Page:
Required force level and isometric tracking
Berkowitz, Jack Philip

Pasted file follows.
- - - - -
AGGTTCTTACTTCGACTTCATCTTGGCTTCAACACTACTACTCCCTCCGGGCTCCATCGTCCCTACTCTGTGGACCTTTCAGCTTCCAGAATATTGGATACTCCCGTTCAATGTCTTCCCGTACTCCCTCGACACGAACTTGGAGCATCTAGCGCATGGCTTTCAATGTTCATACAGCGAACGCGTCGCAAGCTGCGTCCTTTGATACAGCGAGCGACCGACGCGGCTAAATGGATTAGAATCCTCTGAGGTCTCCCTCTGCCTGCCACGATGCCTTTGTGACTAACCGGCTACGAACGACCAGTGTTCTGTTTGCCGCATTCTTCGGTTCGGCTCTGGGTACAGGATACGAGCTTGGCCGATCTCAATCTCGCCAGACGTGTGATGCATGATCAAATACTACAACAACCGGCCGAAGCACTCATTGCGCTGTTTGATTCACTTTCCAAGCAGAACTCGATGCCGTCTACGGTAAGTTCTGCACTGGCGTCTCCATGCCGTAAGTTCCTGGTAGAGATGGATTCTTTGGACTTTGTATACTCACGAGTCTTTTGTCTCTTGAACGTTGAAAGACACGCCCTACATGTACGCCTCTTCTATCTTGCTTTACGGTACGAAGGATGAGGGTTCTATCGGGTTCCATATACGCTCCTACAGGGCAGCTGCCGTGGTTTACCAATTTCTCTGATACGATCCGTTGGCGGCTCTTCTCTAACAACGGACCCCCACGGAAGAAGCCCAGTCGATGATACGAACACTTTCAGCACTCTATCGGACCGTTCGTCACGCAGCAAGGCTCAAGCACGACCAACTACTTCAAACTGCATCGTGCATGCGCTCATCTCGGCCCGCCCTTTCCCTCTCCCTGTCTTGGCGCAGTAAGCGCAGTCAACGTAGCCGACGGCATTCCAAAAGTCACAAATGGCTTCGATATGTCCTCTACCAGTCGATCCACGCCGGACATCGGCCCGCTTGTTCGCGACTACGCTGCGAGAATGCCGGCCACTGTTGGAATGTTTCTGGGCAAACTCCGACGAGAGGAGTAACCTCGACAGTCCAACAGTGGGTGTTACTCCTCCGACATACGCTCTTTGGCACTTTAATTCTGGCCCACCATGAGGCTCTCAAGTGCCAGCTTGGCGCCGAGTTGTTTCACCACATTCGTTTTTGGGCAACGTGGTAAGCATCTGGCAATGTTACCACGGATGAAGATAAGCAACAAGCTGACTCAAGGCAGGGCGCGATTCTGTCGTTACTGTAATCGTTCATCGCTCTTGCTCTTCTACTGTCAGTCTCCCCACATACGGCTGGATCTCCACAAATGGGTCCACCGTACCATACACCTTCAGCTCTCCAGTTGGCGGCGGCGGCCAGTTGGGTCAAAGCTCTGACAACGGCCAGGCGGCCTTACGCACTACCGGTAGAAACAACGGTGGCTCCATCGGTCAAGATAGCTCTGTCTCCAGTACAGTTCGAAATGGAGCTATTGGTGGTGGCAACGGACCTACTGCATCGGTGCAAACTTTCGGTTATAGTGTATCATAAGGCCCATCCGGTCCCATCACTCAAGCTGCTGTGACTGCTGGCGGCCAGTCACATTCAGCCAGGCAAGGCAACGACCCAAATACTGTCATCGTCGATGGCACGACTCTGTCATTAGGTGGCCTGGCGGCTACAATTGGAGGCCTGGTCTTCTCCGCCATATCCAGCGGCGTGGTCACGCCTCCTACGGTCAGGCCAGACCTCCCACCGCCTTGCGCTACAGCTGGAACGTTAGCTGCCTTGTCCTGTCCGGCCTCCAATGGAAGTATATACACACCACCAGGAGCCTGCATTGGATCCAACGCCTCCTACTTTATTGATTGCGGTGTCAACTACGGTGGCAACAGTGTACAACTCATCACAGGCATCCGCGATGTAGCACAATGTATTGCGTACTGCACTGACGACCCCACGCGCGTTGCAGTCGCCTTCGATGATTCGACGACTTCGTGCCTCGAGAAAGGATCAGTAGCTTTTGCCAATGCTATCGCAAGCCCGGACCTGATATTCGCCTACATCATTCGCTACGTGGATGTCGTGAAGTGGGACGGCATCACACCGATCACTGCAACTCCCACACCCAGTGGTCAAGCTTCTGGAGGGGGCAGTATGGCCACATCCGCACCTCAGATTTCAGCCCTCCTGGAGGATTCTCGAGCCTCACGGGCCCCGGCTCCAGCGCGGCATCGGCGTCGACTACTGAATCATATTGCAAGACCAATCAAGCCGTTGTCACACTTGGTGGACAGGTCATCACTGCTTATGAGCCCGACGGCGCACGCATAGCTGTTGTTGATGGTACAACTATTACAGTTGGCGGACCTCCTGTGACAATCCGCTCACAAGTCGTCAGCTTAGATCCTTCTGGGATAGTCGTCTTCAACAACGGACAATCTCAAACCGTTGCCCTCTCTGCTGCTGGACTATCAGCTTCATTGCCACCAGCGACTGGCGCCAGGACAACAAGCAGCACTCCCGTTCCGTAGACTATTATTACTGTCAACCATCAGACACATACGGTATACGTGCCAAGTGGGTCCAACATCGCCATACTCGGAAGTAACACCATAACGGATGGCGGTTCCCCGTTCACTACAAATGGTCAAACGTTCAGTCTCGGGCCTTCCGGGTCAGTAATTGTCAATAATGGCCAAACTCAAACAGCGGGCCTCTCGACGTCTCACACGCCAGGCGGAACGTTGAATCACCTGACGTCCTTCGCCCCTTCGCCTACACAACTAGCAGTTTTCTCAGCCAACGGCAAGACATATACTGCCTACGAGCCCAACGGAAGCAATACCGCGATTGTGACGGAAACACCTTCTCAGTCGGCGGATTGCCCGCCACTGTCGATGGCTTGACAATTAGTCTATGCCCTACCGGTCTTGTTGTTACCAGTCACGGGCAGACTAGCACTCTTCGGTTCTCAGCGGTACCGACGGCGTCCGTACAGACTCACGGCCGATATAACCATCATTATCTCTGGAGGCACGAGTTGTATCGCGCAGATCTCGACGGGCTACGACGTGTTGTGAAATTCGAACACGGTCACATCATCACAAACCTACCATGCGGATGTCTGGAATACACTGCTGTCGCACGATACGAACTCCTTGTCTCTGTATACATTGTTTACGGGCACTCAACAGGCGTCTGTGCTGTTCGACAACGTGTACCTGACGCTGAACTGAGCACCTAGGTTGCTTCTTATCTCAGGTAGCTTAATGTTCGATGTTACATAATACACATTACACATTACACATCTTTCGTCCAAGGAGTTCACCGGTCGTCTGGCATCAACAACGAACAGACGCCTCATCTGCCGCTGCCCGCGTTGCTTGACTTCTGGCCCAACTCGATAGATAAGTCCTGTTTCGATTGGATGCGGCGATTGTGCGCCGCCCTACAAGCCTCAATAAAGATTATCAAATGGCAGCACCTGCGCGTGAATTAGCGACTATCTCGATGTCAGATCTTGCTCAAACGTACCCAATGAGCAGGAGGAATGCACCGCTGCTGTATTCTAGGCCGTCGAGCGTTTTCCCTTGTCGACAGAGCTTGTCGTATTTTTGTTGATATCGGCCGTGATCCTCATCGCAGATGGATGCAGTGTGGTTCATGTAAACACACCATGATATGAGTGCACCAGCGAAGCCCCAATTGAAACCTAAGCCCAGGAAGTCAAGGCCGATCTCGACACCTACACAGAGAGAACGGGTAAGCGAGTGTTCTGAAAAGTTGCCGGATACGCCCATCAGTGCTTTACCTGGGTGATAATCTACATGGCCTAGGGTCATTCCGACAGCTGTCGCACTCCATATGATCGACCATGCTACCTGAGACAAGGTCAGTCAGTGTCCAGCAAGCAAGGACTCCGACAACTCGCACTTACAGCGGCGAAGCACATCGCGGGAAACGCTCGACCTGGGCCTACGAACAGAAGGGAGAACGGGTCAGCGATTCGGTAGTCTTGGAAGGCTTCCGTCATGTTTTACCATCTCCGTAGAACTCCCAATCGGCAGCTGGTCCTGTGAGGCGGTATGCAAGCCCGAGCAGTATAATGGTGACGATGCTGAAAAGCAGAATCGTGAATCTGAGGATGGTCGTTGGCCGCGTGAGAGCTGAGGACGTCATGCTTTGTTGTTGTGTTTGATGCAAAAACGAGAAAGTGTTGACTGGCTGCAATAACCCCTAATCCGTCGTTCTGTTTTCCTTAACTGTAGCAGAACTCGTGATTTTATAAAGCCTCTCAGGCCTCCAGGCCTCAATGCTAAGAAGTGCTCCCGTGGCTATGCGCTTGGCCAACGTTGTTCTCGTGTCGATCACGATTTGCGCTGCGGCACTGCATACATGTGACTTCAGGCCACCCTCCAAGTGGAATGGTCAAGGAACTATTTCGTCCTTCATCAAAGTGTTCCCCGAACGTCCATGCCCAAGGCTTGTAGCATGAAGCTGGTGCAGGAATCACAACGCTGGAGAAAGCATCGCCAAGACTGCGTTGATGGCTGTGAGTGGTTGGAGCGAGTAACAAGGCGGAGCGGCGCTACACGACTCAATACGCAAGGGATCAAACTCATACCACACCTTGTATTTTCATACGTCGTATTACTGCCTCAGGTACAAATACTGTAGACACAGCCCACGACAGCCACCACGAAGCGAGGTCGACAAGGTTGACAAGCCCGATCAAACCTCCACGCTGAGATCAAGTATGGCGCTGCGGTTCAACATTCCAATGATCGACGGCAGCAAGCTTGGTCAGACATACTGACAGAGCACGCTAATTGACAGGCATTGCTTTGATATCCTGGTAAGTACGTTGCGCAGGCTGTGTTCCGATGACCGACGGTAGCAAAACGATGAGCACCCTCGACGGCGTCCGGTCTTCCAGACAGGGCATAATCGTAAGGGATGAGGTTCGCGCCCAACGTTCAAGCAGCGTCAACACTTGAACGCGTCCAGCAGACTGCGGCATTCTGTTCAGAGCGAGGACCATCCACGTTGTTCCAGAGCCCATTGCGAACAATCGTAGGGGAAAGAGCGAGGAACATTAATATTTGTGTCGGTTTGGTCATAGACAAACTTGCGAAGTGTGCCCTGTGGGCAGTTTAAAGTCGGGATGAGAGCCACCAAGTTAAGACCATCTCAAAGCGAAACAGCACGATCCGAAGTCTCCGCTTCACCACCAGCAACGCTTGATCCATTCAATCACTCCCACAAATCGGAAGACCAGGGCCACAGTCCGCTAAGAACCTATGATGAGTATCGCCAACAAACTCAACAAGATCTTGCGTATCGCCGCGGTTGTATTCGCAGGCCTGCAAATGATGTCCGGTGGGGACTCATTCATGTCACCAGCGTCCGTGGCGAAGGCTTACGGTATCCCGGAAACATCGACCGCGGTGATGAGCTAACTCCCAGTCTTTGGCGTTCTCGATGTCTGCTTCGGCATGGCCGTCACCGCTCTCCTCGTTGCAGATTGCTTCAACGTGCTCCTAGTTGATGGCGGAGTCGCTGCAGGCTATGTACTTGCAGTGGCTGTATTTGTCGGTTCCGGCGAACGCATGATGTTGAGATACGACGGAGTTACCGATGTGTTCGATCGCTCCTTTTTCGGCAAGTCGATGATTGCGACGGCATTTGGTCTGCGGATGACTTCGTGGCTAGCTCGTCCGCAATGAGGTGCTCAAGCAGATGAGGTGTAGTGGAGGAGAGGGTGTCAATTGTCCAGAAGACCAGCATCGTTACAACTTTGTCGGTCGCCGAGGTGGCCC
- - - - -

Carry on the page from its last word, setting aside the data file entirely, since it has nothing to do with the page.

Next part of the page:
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An isometric, zero-order (position), one dimensional pursuit tracking task was used to investigated the effects of alterations in the speed of target movement and the control/response ratio (C/R ratio) on human tracking performance. The speed of target movement was varied through different frequency sine-wave forcing functions. The C/R ratio was controlled by varying the force level required to track the target. This required force level was individually tailored I with force levels scaled to the isometric maximum voluntary contraction (MVC) of elbow extension for each subject. It was hypothesized that higher frequencies of forcing function (5 levels) and higher required force levels (5 levels) would result in degraded tracking performance. The dependent variable investigated was absolute tracking error as a proportion of the required force level for the trial. Results revealed significant main effects for both Frequency and Force, but not for any of the two- or three-way interactions. The trend was linear for Frequency, with superior tracking occurring at slower frequencies. The effect of Force level was modelled using a second-order polynomial, indicating that superior tracking occurred at the middle required force levels. Regression analysis provided a predicted optimal force level of approximately 65% extension MVC. Subjective mental workload evaluations using the Modified Cooper-Harper scale showed similar results. Results are interpreted with regards to selecting optimum system gains for human manual control.
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